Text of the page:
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Wed, Oct. 16

Backcountry permits offer a chance to trek in Grand Canyon wilderness
Hiking Grand Canyon's backcountry offers physical challenge, unmatched views

A hiker heads down the South Kaibab Trail. (Stock photo)

A hiker heads down the South Kaibab Trail. (Stock photo)

GRAND CANYON, Ariz. — What’s the best way to secure a backcountry permit for the Grand Canyon? Reserve it four months in advance and be flexible with your itinerary and start date, according to Dean Reese who has 10 years of experience working in Grand Canyon’s Backcountry Office.

“Those three things — it’s still not a guarantee but that’s the best way to get a permit,” Reese said.

Backcountry permits are required for overnight camping inside the Canyon, overnight camping anywhere on the North Rim during the off-season (Nov 1 — May 14), overnight camping at Tuweep Campground on the far northwest side of the Canyon, off-river camping by river trip participants, overnight camping with private stock outside of Mather Campground or outside

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Hikers looking to camp overnight in the backcountry are required to purchase a permit from the Backcountry Information Office. (Loretta Yerian/WGCN)

of North Rim Campground (May 15 – Oct 31) and packrafting, other than that which occurs under a river permit.

Hikers can obtain backcountry permits from four locations: the backcountry offices located on the North Rim and the South Rim of the Canyon and the Bureau of Land Management (BLM) office in St. George, Utah and Pipe Spring National Monument office located 15 miles west of Fredonia, Arizona accept in person requests only.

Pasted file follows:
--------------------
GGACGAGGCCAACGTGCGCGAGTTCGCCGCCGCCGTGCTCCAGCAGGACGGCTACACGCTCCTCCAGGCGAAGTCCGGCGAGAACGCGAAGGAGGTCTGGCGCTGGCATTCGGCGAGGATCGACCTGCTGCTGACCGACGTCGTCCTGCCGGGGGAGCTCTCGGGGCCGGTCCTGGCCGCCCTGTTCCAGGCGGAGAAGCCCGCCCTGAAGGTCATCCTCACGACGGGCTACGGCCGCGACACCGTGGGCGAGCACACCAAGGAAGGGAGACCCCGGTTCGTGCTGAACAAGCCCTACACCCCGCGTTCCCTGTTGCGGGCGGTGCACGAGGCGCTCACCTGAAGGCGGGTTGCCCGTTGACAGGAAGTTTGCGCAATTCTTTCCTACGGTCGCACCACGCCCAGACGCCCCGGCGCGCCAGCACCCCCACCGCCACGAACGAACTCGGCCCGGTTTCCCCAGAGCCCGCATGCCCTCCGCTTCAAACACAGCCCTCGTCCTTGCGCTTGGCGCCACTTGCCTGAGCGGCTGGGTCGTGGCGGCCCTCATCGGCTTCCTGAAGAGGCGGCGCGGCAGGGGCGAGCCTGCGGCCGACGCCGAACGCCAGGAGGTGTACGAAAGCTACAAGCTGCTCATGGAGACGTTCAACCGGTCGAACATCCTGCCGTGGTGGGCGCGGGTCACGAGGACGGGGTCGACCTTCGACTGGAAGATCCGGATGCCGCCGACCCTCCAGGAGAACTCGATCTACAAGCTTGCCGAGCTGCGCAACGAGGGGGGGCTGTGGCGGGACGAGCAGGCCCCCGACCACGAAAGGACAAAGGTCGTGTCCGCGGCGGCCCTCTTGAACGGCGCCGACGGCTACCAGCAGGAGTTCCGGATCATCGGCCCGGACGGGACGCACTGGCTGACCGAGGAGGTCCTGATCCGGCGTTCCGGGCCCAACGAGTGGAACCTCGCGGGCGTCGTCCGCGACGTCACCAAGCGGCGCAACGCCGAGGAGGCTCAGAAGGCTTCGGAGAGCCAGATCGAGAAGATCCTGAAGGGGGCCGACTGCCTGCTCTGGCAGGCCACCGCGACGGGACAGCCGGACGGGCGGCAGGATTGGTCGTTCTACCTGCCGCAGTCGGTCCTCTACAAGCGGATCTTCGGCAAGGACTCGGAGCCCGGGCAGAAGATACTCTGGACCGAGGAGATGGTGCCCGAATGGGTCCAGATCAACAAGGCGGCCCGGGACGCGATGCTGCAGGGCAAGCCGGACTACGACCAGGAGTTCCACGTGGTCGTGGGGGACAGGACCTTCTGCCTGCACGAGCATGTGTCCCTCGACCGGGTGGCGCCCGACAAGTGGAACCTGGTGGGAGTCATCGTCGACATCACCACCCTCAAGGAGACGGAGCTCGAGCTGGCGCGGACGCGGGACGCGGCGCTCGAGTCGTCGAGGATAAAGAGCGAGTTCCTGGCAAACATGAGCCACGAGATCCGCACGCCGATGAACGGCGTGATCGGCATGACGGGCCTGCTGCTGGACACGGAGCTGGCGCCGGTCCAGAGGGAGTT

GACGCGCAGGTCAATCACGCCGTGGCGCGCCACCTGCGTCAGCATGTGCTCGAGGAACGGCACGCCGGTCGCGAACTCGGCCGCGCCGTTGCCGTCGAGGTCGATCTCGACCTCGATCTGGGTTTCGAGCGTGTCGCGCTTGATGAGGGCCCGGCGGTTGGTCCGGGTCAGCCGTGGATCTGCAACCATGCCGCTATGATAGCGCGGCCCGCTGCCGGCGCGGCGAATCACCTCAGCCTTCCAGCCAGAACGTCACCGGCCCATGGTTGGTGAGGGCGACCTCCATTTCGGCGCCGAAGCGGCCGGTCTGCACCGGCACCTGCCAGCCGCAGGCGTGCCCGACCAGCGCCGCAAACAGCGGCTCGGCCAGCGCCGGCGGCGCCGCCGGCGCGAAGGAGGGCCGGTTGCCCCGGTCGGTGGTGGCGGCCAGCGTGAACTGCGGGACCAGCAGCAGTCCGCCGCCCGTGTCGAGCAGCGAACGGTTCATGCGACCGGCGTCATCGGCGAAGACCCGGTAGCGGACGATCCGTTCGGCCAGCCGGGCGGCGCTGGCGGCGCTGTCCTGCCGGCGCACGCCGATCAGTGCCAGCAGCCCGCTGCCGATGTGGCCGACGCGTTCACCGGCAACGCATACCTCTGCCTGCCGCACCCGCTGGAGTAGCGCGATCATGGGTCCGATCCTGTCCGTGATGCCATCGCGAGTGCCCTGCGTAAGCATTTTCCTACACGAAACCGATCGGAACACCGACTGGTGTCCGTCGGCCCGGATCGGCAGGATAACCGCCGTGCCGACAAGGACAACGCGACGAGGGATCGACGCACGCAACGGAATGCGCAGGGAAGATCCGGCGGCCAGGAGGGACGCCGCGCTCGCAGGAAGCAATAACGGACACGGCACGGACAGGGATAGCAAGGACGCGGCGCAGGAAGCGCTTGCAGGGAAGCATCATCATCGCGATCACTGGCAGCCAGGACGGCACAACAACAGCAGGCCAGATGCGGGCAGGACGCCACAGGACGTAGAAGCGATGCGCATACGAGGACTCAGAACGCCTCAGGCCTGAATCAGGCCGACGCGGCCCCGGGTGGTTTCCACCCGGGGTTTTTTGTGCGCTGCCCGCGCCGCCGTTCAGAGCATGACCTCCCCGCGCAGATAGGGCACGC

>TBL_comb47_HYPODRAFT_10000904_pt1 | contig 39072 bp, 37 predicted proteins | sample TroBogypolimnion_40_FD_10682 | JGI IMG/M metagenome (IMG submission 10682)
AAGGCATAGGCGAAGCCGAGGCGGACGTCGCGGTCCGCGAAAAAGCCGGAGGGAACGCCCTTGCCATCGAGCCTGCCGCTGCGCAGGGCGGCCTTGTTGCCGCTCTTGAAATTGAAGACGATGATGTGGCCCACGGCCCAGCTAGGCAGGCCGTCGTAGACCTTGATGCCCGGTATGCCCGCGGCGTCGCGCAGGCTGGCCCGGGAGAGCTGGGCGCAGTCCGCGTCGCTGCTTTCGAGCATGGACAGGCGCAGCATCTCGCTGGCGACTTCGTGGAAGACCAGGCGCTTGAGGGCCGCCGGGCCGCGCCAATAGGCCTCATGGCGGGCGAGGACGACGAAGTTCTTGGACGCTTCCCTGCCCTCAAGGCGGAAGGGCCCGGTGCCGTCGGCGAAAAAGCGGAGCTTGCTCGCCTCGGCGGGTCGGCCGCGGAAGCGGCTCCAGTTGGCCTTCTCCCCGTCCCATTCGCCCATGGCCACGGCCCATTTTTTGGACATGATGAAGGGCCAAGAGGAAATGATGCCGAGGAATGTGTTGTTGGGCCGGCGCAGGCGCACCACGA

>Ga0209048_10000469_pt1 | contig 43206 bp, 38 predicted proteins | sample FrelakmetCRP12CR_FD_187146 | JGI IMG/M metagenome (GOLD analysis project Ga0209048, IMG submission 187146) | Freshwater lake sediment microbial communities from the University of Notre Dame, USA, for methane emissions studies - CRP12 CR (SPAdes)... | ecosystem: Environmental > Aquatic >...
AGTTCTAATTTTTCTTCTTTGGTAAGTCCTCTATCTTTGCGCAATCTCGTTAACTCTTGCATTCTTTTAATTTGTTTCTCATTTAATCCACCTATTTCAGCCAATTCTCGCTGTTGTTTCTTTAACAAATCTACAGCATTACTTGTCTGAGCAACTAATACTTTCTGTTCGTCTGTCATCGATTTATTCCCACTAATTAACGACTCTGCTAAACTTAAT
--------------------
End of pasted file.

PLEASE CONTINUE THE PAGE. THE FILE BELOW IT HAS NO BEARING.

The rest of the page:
There are currently three options to obtaining a backcountry permit.

Hikers can call to inquire about availability on certain dates and information but permits can only be obtained by faxing the paperwork (located online at http://www.nps.gov/grca/planyourvisit/upload/permit-request.pdf), mailing the paperwork into the backcountry office or submitting the application in person.

Reese said one of the most important things to keep in mind when securing a permit, especially in person, is that it could take some time.

“They’re probably going to have to wait. If they’re coming at a busy time … there’s going to be a two to three day wait. Our permits are sold out from the advance reservations. We hold back a few permits for people who come in, so if you come in you can get a permit but it’s typically a two to three day wait,” he said.

The park has been working on updating the reservation system for backcountry permits, however, according to backcountry office ranger Nate Powell, that system is still at least a year out.

“We have an online system that is more or less built,” Powell said. “There are some things that need to get worked out still. We’re shooting for fiscal year 2020.”

Powell said the new reservation system would give you options similar to what is now offered but will also help guide visitors to some of the most common areas where most hikers want to be.

“It gives you the options just like it is now to choose whatever kind of itinerary you’re comfortable with,” he said.